10 Unexpected Man-Killers
When we think of animals that can end our lives in a flash—possibly with the intention of devouring us—we usually imagine lions, sharks, or tigers. But there are are some man-killers that we might never even have considered to be threats. We will now look at the giant man-eating seal, and other bizarre natural threats to human life:
A seal is not the first animal we normally think of when asked to name a man-eater. Antarctica, however, is home to a terrifying marine mammal known as the leopard seal. Growing up to twelve feet (3.7m) in length, and weighing over 1,000 pounds (450 kg), the almost serpent-like leopard seals prowl the waters of the Antarctic ice shelf, and display a ferocious temperament, enormous canine teeth, and the ability to rush towards prey at incredible speeds.
During Ernest Shackleton’s historic expedition to Antarctica, one of the team members was attacked on land by a huge leopard seal, and narrowly escaped after the seal was shot by his companions. In 2003, researcher Kirsty Brown was seized and dragged down more than one hundred feet (30m) to her death—the first known fatality after three recorded predatory attacks.
African spitting cobras grow up to nine feet (3m) in length, and possess specially-adapted mouthparts that allow them to spit venom at a distance of more than eight feet (2.5m). The snakes target the eyes of their victims, releasing venom which causes extraordinary amounts of pain and which can effectively dissolve the eyes if medical treatment is not quickly obtained.
Scientists have found that spitters react when shown false faces, and can hit the “eyes” eight out of ten times by blasting a highly accurate stream of venom with the force of a water gun. The venom can be blasted before a real human would have time to react. In spitter habitats, sunglasses are highly recommended.
Killer whales (also known as orcas) are the most ferocious of all marine mammals, and have become famous for killing sharks, devouring giant baleen whales, and swimming into tide-pools in order to capture seals. Although scientists and marine aficionados often state that “orcas do not harm humans,” there is a danger in making sweeping assertions about one of Earth’s most potentially lethal carnivores. “Transient” orcas favor animal prey, and have targeted a variety of unlikely substitutes for seals.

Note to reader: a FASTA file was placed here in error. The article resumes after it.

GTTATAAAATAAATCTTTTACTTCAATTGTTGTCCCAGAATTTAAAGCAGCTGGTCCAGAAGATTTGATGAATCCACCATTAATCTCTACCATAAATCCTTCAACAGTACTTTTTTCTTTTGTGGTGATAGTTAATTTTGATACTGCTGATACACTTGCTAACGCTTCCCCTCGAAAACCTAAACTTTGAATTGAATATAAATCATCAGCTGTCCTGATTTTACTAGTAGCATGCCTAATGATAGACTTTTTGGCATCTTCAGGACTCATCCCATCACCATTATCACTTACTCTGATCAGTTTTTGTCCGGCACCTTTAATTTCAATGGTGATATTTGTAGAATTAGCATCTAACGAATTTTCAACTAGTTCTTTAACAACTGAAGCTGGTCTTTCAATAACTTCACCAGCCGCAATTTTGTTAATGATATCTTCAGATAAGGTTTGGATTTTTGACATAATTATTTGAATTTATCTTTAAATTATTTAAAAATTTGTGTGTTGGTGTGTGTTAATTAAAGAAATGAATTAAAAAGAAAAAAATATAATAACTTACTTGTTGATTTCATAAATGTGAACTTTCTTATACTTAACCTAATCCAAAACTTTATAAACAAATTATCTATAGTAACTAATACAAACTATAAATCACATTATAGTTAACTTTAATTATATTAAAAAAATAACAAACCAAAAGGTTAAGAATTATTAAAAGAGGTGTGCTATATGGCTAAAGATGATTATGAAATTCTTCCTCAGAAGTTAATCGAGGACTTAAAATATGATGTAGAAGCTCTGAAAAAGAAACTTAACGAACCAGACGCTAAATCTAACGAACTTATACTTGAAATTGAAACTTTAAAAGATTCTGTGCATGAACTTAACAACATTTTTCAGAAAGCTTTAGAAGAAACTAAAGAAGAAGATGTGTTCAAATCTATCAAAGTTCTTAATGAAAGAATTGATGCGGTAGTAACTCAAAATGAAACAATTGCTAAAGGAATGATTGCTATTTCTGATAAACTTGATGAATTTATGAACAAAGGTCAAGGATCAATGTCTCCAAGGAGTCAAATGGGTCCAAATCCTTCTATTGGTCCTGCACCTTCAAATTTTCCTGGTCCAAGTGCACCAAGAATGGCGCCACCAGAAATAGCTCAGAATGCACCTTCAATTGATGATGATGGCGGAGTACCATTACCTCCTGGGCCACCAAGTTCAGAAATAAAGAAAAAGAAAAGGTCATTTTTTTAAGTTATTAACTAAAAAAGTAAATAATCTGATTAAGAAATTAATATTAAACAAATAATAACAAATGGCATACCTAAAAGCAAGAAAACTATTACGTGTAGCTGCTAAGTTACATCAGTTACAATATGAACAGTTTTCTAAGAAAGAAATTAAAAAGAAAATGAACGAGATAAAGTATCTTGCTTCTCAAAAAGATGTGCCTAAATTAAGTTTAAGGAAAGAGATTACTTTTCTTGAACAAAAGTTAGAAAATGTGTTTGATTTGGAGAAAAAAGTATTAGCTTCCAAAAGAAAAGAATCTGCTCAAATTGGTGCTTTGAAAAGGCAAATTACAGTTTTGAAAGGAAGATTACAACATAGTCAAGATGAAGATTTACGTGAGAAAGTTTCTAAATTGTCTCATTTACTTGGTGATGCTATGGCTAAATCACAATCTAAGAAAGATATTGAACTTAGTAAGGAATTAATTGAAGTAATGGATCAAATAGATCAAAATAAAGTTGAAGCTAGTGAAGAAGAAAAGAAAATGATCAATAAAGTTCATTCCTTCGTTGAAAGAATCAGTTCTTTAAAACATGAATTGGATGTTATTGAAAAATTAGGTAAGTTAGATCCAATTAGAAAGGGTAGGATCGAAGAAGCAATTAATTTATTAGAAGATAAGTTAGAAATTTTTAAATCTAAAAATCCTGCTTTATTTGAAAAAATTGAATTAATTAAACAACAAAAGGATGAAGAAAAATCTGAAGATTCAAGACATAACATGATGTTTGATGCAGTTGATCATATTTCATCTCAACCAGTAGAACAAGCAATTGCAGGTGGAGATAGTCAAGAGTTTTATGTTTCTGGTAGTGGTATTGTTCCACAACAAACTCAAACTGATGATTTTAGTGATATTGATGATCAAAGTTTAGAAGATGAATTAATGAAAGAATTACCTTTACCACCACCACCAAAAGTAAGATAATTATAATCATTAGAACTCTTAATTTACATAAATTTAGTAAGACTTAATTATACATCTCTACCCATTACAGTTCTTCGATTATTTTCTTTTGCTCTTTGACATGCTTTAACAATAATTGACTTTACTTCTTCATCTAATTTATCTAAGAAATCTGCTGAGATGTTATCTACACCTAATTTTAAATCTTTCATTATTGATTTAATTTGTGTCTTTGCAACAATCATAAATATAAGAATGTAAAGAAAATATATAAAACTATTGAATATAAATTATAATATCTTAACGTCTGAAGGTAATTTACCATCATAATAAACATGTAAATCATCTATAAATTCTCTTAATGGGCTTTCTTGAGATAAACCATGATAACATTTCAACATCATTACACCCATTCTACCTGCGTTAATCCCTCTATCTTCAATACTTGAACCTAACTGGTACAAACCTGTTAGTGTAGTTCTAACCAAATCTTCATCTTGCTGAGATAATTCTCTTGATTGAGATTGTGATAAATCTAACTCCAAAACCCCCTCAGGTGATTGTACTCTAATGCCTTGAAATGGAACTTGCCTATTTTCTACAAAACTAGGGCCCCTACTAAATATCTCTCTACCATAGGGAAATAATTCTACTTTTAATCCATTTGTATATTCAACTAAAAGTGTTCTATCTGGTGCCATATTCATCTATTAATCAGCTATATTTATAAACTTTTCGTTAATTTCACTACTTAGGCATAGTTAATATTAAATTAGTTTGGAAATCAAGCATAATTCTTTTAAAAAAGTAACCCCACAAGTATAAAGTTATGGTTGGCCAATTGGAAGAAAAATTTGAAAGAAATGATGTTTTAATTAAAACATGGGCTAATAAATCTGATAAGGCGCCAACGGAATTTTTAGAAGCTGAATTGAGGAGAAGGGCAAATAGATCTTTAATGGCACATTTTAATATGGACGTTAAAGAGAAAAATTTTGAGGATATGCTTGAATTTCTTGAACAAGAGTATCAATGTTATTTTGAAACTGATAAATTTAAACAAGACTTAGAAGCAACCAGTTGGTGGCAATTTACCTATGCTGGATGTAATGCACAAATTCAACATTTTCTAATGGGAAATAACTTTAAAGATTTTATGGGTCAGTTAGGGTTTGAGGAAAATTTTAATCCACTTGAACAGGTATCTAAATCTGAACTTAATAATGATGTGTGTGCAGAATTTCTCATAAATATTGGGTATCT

In 1972, a surfer in California received one hundred stitches after being seized by an orca. Over thirty years later, an Alaskan boy was charged and rammed by a twenty-five foot transient Orca. Another scary instance involved a pack of orcas attempting to “wave wash” a group of researchers out of their boat; they had learned to capture seals sitting on ice floes in the same manner. Although few attacks have occurred, it is possible that there have simply not been enough opportunities…
Wolverines are the stuff nightmares are made of, and their ferocity warrants the greatest respect. They weigh only fifteen kilograms, look like a kind of small bear, and they’re not much bigger than the average pet dog—yet this solitary hunter can bring down a moose, an elk—and even a human—all by itself.
The wolverine is actually a member of the weasel family, but it has special adaptations that allow it to rush forward at great speeds and cripple large prey by attaching itself to the jugular vein, hamstrings, or spinal column near the base of the skull. Disproportionately massive and bone-crushing teeth can inflict grievous and usually fatal injuries on its prey. Attacks on humans are uncommon, but this is partially due to the isolation of Northern regions where the wolverines roam. All the same, several deaths have been recorded and injuries are normally severe.
Growing up to five feet in length and weighing up to seventy pounds (30kg), nimble coyotes can run at over forty miles (64km) per hour and can jump thirteen feet (4m) in one bound. Over the past few decades, multiple Coyote attacks have been reported on humans, and especially on children.